Miso butter corn, Turkish garbanzos
Today was mild enough for me to wear wool socks, but summer’s not over. Tomatoes are going full tilt. The squash in my garden are still blossoming like mad, which means quesadillas are on. Until then, here’s other good stuff in season…
Miso butter corn
This riff on a Momofuku side dish brings out the best in summer corn, onion, and peppers. You could add a poached egg or grilled chicken and make it a whole meal.
Mix together 3 tablespoons white or red miso with 3 tablespoons unsalted butter. Kerrygold, in the silver wrapper, is what I usually use.
Cut the kernels off 4–5 cobs of fresh corn. I prefer the slightly smaller ears that seem to yield less starchy kernels.
Slice up a whole red onion. Saint Joseph Acres (find them at the Thursday market!) has been growing Rossa di Milano onions for a couple years and they’ve become my favorite with their funny flat bottoms and rich flavor.
Seed and slice two large poblano peppers into half inch wide strips. You can substitute any mild summer pepper, including green cayenne peppers which have an outstanding texture.
In a large pan, add a tablespoon of neutral oil (avocado works well) and over medium heat, cook the onion and pepper until the onion is soft and translucent.
Raise the heat to medium high, add the corn, and stir frequently until the corn just barely starts to brown.
Add in the miso butter mixture and stir well, coating all the vegetables.
Season carefully (the miso has lots of salt), top with sliced green onions if you’d like, and eat. Leftovers are great at room temperature.
I raided my garden to find lunch, returning with cucumbers, cherry tomatoes, carrots, and a handful of tiny one-bite shishito peppers. Also on hand, a quarter cup of leftover farro from last week, and a bit of leftover miso butter corn (see above).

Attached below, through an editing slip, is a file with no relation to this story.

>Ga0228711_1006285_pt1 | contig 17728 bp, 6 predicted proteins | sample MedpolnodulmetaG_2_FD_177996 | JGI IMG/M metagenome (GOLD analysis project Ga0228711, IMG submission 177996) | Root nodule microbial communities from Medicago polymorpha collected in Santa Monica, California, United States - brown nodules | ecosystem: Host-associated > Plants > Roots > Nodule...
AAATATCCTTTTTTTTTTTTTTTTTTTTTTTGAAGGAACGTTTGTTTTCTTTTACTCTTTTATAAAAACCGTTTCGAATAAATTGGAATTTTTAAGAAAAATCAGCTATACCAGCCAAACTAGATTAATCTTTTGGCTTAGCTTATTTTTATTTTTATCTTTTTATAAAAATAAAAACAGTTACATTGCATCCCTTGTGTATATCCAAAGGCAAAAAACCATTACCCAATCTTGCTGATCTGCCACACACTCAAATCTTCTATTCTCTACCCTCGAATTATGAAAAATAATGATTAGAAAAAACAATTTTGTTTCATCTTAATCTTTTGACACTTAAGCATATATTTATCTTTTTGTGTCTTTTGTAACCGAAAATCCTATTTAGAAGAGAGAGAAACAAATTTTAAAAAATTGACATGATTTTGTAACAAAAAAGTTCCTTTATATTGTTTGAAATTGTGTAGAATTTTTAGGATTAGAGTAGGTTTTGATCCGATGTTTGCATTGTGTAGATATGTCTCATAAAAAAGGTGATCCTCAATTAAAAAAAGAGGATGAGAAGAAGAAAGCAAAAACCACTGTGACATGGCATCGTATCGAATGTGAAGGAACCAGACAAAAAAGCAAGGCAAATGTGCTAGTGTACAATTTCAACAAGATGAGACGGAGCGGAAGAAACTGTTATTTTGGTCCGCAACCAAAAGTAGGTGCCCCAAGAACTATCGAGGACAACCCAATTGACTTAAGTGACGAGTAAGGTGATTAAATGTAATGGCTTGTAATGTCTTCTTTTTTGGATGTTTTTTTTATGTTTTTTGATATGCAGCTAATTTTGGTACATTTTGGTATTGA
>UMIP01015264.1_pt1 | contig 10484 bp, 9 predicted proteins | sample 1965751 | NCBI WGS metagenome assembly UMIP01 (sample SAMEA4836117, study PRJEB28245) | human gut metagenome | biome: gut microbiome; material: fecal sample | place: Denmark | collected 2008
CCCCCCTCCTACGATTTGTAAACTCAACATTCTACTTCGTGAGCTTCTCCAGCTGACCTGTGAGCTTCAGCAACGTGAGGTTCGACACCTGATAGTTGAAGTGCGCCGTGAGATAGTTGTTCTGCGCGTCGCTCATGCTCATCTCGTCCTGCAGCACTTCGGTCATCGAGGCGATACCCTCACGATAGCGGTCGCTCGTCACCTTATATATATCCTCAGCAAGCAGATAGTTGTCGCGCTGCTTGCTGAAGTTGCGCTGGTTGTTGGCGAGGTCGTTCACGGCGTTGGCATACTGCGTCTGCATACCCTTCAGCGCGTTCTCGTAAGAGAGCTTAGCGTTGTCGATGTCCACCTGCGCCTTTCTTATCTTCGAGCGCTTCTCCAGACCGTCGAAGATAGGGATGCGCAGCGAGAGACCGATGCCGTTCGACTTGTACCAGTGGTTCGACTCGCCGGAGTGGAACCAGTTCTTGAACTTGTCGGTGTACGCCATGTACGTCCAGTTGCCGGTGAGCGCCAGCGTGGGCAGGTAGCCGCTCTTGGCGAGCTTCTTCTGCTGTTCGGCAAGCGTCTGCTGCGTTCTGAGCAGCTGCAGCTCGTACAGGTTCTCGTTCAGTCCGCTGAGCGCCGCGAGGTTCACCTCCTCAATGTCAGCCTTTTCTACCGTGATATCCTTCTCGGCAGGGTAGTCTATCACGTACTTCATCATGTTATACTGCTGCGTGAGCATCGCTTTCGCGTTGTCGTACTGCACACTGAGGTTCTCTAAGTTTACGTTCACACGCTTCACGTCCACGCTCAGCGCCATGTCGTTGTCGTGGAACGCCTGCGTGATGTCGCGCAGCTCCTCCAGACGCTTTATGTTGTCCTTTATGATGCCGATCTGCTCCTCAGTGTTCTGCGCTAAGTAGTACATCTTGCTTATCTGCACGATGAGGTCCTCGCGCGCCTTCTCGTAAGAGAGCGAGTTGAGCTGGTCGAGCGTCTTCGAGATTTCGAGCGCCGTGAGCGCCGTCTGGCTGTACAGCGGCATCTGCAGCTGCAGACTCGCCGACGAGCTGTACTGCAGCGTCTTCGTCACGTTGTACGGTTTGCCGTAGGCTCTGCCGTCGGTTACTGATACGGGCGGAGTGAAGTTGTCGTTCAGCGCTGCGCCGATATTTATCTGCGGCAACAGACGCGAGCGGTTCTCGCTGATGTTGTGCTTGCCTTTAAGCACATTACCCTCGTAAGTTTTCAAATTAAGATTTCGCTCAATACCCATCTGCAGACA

Fresh vegetables and aged miso make friends in a zippy dressing:
¼ cup avocado oil, or other neutral oil
1 tablespoon white miso
2 tablespoons unseasoned rice vinegar
2 teaspoons toasted sesame oil
2 teaspoons toasted sesame seeds
2 teaspoons honey, to balance
1 teaspoon soy sauce
¼ teaspoon garlic powder
Beat together the above ingredients in a large bowl, add whatever veggies you have on hand, and toss to coat. Plate, then sprinkle with sesame seeds and Aleppo pepper.
I first had this dish at a Japanese restaurant and liked it so much that I started gardening in my back yard specifically to grow the mild, wrinkly shishito pepper. Sizzled over high heat, the thin flesh quickly puffs up, then softens. This is one of the best possible beer parings.
Wash and dry thoroughly about 10-15 small shishito peppers. Larger, older peppers are thicker and won’t work as well for this, so pick out the little guys.
Set a large pan over high heat, and bring a tablespoon of neutral, high smoke point oil up to ripping hot. Throw in shishitos and toss them until they wilt and begin to blister Quickly sprinkle with salt and toss once more. Tip them onto a plate, squeeze some fresh lemon juice over the top, and enjoy.
Turkish garbanzos with yogurt and warm oil
This is a leaner, bean-centric take on Turkish eggs, a dish usually slathered in melted butter. Using olive oil instead, and with canned garbanzos, I make this year round.
Whisk together a cup of yogurt with two cloves of minced garlic, a large pinch of salt, and a bit of lemon zest if you have it. Maybe grate in some cucumber for crunch.
Put a quarter cup of good olive oil in a small pan, and heat it on medium low until it shimmers. Drop in a tablespoon of Aleppo pepper, stir to combine, and continue to heat until it just starts to foam. Remove the pan from heat, and set aside.
Drain and rinse a can of garbanzo beans. In a large pan, heat two tablespoons of olive oil on medium high, and add the beans. Give them a quick toss, then let them sit for a few minutes, toss again, and repeat until the beans have a mildly fried texture, about 10 minutes. Add a pinch of salt, a teaspoon of Aleppo pepper, and toss thoroughly to cover all the beans evenly.
Add half the yogurt to a bowl, top with beans, and drizzle half the oil around the outside. Sprinkle with fresh parsley and lemon zest.
Thanks for reading. I hope you’re inspired to buy local and eat something good.